It’s a curious time when good news can’t be celebrated because, well, good news is bad news.
That is the unusual scenario the market has faced in recent months, however. As inflation has surged, central banks are keeping their eyes trained on the economic news to diagnose signs of a slowdown. In order to get on top of the rampant rises in the cost of living, there must be at least some slowdown in demand, or so the theory goes.
This is why stocks have traded with a funny relationship vs economic data in recent months. Good employment numbers can be too good, meaning higher rates are not having the desired impact on the market. This in turn can increase the likelihood of more rate hikes in the future, which as we all know by now, is the death sentence for stocks.
And so we have all been playing this funny game of waiting for important data releases – CPI figures, job numbers, industrial figures, and whatever else comes across the desk. And then the all-important exercise of guessing how central bankers will react comes next.
Thus far this year, the market has been more optimistic.
Interestingly, in this big game of poker that we call the stock market in 2023, this has been a case of investors calling central banks’ bluff.
Policymakers have been adamant that rates will continue to rise, yet investors have chosen to believe that the more positive inflation data and greater threat of a looming recession will force them to change their minds.
After all, inflation expectations encourage more inflation through a sort of self-fulfilling prophecy, part of the reason why the market thinks Jerome Powell and co. are bluffing. Powell has scoffed at the positive market moves, making no secret of his displeasure.
The historical record cautions strongly against prematurely loosening policy. We will stay the course, until the job is doneJerome Powell in December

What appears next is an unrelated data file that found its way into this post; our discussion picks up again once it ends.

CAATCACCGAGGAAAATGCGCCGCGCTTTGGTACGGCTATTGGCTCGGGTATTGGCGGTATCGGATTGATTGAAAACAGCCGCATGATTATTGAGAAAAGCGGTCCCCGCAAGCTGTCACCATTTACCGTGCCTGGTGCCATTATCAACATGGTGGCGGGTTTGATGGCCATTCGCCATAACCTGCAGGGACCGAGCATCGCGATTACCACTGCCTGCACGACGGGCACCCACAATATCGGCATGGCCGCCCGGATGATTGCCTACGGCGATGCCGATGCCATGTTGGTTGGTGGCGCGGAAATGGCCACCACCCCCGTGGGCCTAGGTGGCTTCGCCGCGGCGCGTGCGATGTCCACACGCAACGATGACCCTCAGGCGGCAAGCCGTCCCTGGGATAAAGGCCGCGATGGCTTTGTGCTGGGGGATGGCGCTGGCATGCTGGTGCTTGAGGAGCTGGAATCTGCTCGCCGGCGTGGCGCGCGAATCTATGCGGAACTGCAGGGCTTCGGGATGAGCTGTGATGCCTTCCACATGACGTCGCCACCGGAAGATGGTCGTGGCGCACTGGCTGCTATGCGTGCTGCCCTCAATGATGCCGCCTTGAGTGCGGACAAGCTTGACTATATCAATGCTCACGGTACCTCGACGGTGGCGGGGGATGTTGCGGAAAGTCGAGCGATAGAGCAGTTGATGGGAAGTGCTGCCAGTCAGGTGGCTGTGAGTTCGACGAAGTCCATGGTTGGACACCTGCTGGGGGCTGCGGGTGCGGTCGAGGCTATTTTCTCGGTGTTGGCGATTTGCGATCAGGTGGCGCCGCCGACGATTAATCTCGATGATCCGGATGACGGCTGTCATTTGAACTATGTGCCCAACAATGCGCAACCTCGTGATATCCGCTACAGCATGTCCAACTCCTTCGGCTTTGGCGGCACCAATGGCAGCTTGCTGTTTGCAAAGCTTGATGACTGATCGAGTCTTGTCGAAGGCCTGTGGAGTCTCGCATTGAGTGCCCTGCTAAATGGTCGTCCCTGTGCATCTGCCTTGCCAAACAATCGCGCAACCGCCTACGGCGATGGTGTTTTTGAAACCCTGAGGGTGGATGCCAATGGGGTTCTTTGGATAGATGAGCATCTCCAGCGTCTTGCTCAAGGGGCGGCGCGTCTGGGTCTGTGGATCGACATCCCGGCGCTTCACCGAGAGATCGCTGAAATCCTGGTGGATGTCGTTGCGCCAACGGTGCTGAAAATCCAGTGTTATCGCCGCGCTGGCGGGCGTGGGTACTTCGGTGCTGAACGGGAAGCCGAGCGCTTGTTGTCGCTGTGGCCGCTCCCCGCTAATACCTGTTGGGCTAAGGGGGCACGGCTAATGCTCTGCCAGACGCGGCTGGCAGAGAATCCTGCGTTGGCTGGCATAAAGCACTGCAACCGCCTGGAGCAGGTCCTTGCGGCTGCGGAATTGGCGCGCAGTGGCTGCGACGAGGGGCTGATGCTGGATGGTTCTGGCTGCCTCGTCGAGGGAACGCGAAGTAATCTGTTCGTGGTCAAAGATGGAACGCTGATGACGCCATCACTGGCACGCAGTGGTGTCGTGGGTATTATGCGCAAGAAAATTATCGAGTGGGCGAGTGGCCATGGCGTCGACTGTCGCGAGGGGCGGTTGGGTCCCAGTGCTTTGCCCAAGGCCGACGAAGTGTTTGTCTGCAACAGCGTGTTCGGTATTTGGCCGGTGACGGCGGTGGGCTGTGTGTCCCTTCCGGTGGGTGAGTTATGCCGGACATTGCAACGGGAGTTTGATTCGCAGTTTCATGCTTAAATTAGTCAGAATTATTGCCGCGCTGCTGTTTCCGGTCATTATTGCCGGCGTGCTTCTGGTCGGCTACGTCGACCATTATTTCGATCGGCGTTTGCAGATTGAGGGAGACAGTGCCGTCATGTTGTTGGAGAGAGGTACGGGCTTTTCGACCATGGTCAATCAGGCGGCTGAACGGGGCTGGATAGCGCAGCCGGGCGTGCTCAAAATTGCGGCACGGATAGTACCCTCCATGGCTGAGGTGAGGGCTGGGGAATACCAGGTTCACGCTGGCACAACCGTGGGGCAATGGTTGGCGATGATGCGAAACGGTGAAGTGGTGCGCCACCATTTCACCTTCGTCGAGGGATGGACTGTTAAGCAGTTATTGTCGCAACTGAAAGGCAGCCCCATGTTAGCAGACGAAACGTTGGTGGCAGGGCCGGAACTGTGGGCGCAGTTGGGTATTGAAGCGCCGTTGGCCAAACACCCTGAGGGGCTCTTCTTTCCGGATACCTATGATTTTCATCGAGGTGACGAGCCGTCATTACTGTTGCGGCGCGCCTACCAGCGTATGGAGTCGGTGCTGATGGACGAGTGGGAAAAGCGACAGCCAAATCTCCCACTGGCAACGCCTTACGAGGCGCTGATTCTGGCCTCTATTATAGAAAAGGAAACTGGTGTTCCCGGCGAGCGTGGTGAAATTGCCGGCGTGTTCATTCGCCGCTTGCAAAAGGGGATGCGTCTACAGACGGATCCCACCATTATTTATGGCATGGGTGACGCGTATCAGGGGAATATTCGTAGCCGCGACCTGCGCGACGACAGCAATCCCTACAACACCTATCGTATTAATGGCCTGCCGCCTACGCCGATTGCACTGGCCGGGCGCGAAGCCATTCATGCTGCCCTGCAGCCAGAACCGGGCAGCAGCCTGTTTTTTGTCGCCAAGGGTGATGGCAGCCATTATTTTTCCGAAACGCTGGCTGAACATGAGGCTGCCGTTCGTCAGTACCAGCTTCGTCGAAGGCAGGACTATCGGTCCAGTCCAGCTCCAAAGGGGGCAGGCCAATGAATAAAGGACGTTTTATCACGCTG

But back to good news is bad news. Today, a survey revealed that the eurozone has returned to positive growth for the first time since last June. The stronger numbers than expected came in the purchasing managers’ index, which measures activity in manufacturing and services. This was wholly unexpected, and now investors fear that this may encourage the ECB to kick up rates faster, which have risen at the fastest rate since the eurozone bloc was established.
ECB President Christine Lagarde toed a very hawkish line before Christmas:
We’re not pivoting, we’re not wavering, we are showing determination.Christine Lagarde
The ECB has been significantly slower than the US with regard to raising rates. This is partially due to the downfalls of having a single monetary union but multiple different fiscal approaches between countries.
Debt-laden countries such as Italy get hit harder by rising rates, as the interest payments on their debt become more burdensome, which is not a good problem when the continent is already on the brink of recession. Yet on the flip side, more fiscally disciplined nations like Germany want higher rates to rein in inflation.
This article by my colleague Shivam Kaushik is a nice in-depth look at the dynamics. The divergence between the bond yields of Germany and Italy is a good way to measure this, and indeed the health of the whole eurozone. While the below chart shows that the spread has come down since the times of max concern last summer, it remains at 1.8%, after being near zero in 2021.
For now, the market is treading along with cautious optimism that with inflation softening, there could be light at the end of the tunnel. The other issue is then whether this light is only achievable after trudging through a recession, and if so, how bad will it be?
Talk of a soft landing remains alive, although concern remains that there could be unemployment spikes, large falls in demand and that the monetary tightening cycle has gone too far, with a painful recession now inevitable.
The next key date is February 1st when the Fed will announce its latest interest rate policy. And all over again, the markets will play their game of cat and mouse. Isn’t it fun?
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